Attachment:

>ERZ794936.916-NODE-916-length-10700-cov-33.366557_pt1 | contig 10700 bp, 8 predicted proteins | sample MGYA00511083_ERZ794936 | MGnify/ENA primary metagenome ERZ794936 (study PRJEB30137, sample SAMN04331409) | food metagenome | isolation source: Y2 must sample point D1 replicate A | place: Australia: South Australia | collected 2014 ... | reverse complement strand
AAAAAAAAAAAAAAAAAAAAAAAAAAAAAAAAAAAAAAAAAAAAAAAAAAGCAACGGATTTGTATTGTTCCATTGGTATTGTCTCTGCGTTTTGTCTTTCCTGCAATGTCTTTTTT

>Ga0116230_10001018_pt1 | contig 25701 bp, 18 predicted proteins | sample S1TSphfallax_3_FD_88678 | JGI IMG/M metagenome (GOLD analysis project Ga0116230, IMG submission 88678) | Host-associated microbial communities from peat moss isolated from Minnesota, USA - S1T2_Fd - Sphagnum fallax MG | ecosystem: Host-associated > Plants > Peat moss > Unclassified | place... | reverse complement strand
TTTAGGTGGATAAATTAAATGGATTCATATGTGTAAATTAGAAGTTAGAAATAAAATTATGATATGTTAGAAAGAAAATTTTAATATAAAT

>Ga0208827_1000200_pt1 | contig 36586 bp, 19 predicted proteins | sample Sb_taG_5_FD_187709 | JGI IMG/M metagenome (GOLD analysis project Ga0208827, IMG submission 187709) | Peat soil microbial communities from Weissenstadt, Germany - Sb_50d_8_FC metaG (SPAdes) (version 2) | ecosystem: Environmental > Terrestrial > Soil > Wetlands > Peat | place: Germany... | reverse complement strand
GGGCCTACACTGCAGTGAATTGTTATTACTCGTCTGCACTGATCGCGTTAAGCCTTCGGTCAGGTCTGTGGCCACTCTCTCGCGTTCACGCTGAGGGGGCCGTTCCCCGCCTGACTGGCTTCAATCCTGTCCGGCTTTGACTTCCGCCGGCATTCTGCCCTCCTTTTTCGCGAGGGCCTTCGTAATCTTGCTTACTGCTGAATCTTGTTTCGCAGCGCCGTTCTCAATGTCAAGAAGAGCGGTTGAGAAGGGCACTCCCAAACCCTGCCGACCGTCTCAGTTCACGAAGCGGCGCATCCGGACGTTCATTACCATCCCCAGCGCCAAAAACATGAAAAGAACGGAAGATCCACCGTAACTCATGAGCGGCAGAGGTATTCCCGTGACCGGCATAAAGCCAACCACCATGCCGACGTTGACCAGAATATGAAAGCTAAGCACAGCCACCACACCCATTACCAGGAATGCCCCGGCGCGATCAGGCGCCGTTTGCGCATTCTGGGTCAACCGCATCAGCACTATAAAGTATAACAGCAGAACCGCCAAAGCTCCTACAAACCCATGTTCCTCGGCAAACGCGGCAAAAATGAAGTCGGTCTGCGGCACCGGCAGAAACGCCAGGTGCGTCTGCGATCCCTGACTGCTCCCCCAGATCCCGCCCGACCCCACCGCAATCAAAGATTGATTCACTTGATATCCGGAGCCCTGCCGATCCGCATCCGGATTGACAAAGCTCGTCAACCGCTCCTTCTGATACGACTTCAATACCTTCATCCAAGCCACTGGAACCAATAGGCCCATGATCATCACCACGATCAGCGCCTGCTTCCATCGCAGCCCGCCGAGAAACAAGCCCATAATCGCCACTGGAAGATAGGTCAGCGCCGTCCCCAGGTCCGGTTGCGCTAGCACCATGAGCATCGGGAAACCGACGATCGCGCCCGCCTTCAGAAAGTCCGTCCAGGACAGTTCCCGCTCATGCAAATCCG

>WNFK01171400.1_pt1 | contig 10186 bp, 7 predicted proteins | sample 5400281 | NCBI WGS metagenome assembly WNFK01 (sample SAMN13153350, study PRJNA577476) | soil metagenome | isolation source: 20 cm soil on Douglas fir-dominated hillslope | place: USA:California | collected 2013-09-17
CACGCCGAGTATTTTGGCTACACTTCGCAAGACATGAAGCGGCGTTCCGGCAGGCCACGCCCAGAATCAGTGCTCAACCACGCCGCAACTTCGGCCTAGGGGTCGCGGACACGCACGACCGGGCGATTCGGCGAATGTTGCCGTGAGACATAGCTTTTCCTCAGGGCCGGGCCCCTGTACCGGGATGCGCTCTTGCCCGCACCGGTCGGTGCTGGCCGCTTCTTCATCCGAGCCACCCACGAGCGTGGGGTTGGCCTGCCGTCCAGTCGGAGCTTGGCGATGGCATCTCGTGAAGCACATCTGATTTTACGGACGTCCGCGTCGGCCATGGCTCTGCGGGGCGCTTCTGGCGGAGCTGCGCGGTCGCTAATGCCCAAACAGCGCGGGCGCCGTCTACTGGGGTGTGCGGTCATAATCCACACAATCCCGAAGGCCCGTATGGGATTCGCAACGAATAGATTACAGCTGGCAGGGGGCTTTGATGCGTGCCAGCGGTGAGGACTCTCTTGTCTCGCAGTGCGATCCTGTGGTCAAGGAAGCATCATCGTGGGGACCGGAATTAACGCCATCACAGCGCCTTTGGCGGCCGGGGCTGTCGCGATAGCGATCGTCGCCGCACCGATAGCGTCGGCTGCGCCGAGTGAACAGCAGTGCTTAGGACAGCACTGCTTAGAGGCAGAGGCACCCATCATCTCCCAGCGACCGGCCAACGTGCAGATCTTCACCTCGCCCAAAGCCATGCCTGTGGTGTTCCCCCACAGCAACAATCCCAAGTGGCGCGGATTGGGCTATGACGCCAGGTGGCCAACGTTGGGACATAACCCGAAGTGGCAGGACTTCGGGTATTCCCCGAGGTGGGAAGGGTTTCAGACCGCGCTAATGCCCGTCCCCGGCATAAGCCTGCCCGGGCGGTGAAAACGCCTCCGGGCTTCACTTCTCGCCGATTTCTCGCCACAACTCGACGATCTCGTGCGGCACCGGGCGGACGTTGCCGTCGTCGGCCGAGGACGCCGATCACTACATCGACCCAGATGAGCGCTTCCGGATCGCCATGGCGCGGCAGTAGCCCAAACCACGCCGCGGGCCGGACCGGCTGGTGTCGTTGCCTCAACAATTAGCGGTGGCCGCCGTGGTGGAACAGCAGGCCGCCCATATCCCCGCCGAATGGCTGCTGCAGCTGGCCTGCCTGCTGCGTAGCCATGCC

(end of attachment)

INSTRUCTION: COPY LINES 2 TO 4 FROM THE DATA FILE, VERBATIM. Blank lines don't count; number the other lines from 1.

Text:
AAAAAAAAAAAAAAAAAAAAAAAAAAAAAAAAAAAAAAAAAAAAAAAAAAGCAACGGATTTGTATTGTTCCATTGGTATTGTCTCTGCGTTTTGTCTTTCCTGCAATGTCTTTTTT

>Ga0116230_10001018_pt1 | contig 25701 bp, 18 predicted proteins | sample S1TSphfallax_3_FD_88678 | JGI IMG/M metagenome (GOLD analysis project Ga0116230, IMG submission 88678) | Host-associated microbial communities from peat moss isolated from Minnesota, USA - S1T2_Fd - Sphagnum fallax MG | ecosystem: Host-associated > Plants > Peat moss > Unclassified | place... | reverse complement strand
TTTAGGTGGATAAATTAAATGGATTCATATGTGTAAATTAGAAGTTAGAAATAAAATTATGATATGTTAGAAAGAAAATTTTAATATAAAT